But alas, the sermon.
To the OCeeker's disappointment, Bogardus didn't take the stage. Instead, it was (gasp!) Driscoll himself, who appeared in a dinner jacket and blue jeans.

Driscoll is constant fodder in the evangelical blogosphere. Whether it's his views on Christian manhood, or his tendency to wax long about all things Driscoll, he feeds the blog beast with one money quote after another.
He was there to encourage the new church and give a message based on his controversial book, Real Marriage–a manual on matrimony and sanctified sex. Go Maaark! Git bizzy! Go Maaark! Git bizzy!
It was standing room only in the temporary temple, where DJ Quik ironically is scheduled this month to bust rhymes about “Sweet Black Pussy.”

At the outset of his homily, Driscoll joked that the sermon wasn't being taped, so he could say what he wanted.[
And what he wanted was to help Christian men become better husbands. Indeed, for all the knocks he's taken online, Driscoll came off as anything but an ogre, even mocking his own family heritage in true Irish fashion, by telling of how he came from a line of whiskey pirates.

(Who's a pirate's favorite pastor? Maaaarrrrrgggghhhhkk Driscoll. OK, that wasn't his joke)

Anyway, the witty and well-spoken Driscoll springboarded from a text in St. Paul's letter to the Ephesians that speaks of the husband being the head of the wife. Admitting that the passage to some women is like water on a cat, Driscoll went on to speak about a man's responsibility to love and cherish his wife, while being the leader in the home.

He veered perilously close to the “man up” rhetoric of Dr. Phil and a thousand Christian preachers who pander to the poon. Indeed, evangelical churches have been overrun by fork-tongued women who lament the lack of men involved in ministry while clamoring for positions of prominence.

At one point, Driscoll said if a man's wife isn't flourishing, that means the man is failing. One could see pretty little heads bobbing in unison. It was then that the OCeeker noticed a young woman sitting atop an empty bar, with her lover sitting in a chair beneath her. The man rubbed her bare legs and rested his bearded face upon her thigh. Le sigh.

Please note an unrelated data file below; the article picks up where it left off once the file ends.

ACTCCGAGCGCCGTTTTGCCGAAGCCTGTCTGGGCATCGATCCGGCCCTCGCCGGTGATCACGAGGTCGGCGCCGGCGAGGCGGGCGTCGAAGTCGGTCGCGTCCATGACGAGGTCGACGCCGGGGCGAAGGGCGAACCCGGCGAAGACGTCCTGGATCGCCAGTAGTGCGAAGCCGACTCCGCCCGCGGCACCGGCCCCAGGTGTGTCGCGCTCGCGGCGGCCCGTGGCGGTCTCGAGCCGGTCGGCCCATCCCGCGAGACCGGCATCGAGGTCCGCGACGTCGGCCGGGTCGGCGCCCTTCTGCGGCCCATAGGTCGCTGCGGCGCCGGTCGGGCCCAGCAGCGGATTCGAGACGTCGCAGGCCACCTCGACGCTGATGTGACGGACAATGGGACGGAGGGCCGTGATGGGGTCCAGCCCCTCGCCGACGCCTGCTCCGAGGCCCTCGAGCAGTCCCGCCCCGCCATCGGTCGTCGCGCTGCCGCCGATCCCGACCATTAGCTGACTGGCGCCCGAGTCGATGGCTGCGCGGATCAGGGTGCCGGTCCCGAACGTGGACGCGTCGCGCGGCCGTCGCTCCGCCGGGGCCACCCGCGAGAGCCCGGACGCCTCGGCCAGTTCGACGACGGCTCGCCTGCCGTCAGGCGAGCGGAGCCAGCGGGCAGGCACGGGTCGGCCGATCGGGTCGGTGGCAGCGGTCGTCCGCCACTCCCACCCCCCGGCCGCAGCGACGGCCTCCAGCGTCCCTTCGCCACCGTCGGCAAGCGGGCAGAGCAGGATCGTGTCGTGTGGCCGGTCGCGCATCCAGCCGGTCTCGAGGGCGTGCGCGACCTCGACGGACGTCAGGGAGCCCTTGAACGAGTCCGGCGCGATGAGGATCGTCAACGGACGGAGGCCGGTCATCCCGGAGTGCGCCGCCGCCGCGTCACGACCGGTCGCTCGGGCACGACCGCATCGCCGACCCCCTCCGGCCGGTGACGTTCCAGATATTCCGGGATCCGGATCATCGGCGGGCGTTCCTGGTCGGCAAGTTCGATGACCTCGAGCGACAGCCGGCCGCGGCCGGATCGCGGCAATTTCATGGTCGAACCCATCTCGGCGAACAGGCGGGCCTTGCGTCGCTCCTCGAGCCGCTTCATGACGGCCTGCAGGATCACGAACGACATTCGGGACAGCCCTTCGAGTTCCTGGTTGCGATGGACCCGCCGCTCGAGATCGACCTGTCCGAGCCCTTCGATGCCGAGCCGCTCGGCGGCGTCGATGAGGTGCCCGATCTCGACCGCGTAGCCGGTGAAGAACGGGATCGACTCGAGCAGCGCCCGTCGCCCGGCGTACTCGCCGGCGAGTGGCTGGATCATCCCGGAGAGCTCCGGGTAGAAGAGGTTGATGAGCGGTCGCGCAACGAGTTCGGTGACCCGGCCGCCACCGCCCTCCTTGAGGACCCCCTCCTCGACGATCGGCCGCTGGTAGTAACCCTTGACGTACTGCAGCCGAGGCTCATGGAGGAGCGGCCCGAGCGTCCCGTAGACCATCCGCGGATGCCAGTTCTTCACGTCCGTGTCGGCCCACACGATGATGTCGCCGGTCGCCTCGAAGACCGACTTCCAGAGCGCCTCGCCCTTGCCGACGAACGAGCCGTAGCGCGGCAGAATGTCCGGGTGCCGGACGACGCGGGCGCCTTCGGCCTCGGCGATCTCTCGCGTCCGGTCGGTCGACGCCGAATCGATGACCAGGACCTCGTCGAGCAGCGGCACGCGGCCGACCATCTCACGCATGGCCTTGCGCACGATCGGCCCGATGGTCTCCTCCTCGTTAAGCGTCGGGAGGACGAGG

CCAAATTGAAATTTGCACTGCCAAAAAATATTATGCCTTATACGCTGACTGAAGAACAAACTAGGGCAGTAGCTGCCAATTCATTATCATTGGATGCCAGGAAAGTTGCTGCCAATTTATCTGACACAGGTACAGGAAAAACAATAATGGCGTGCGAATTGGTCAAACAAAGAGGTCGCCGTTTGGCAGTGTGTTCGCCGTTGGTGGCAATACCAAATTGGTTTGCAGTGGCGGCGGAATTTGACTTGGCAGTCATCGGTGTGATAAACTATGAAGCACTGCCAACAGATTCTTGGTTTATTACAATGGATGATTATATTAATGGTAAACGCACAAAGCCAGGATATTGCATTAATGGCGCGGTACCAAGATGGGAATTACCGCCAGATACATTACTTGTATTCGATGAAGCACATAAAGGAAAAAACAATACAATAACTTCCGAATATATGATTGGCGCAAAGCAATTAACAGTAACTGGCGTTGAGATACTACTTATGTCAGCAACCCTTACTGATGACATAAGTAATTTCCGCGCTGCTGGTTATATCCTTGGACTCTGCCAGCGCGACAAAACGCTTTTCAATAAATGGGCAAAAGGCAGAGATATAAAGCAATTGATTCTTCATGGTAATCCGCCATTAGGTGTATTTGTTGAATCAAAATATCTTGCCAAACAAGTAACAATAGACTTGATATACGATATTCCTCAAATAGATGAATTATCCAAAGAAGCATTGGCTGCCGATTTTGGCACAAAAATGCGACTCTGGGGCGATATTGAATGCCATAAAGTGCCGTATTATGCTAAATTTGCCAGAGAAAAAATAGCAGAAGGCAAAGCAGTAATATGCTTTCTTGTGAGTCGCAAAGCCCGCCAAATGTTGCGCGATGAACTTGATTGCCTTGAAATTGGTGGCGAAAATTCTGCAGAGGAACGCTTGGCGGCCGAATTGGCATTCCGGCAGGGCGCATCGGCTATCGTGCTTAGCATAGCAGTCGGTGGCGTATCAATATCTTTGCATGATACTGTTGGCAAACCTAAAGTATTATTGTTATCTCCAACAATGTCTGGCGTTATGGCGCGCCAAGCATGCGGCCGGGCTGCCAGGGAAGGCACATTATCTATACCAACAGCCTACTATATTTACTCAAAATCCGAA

Ultimately, Driscoll urged the men, mostly in their 20s and sporting hip haircuts, to treat their wives, mostly in their 20s and flaunting SoCal couture, as Christ treats the church–with love, respect and understanding. It was an apt illustration plucked from the pages of the New Testament.

A high point of the message was Driscoll's exhortation to men who probably aren't ready for marriage:

“If you're a guy who still thinks that The Big Bang Theory is interesting, that Zach Galifianakis is funny, that Seth Rogan has interesting insights, that David Spade contributes anything to the human race, (or) Adam Sandler has ever made a movie worth watching, punch yourself in the face.”

Driscoll is at his best when he serves up straight talk chased with Scripture.
But he stumbles when falling into the preacherly bragging that scars so many sermons.
Driscoll informed the audience that Mars Hill has planted 14 churches, including four recently in different states, with Orange County being the biggest.

Hey, Mars Hill OC peeps: There were hundreds of you in attendance, so unless you all got born again yesterday, you dumped your wrinkly churches for the one with the tight body. Did you at least say goodbye to your former pastors? They have feelings too.

Driscoll said the church (assuming he spoke of the network of Mars Hill congregations) had grown from 10,000 to 15,000 in two weeks. One can't believe that these are all new converts, so watch the sheep stealing, Mars Hill!
He also mentioned his media schedule, dropping CNN and Nightline among other names.

The OCseeker gave the sermon a solid B. It was convicting for the most part and packed with theological nuggets, but at times was so Driscoll-centric, one wondered where Jesus went.

Bumper Sticker in Parking Lot: “Give Jesus a Chance. He Died for the Opportunity

Only one person spoke to the OCeeker–to offer a chair–but his feelings weren't hurt. He knows the easiest place to be left alone is in a big church, and he did enjoy the post-service coffee and a quick peek at the book table.

Welcome to Orange County, Mars Hill! Remember, natives don't call it “the” OC.

The OCeeker understands you are looking for a permanent place to meet. Trust God to lead you. The OCeeker trusts that there is a high likelihood that he will lead you to a beach town or at least somewhere in South County.

But don't forget your SanTana roots. The OCeeker is watching.

Mars Hills Church Orange County meets every Sunday at 9 a.m. and 11:15 a.m. at the Observatory, 3503 S. Harbor Blvd, Santa Ana;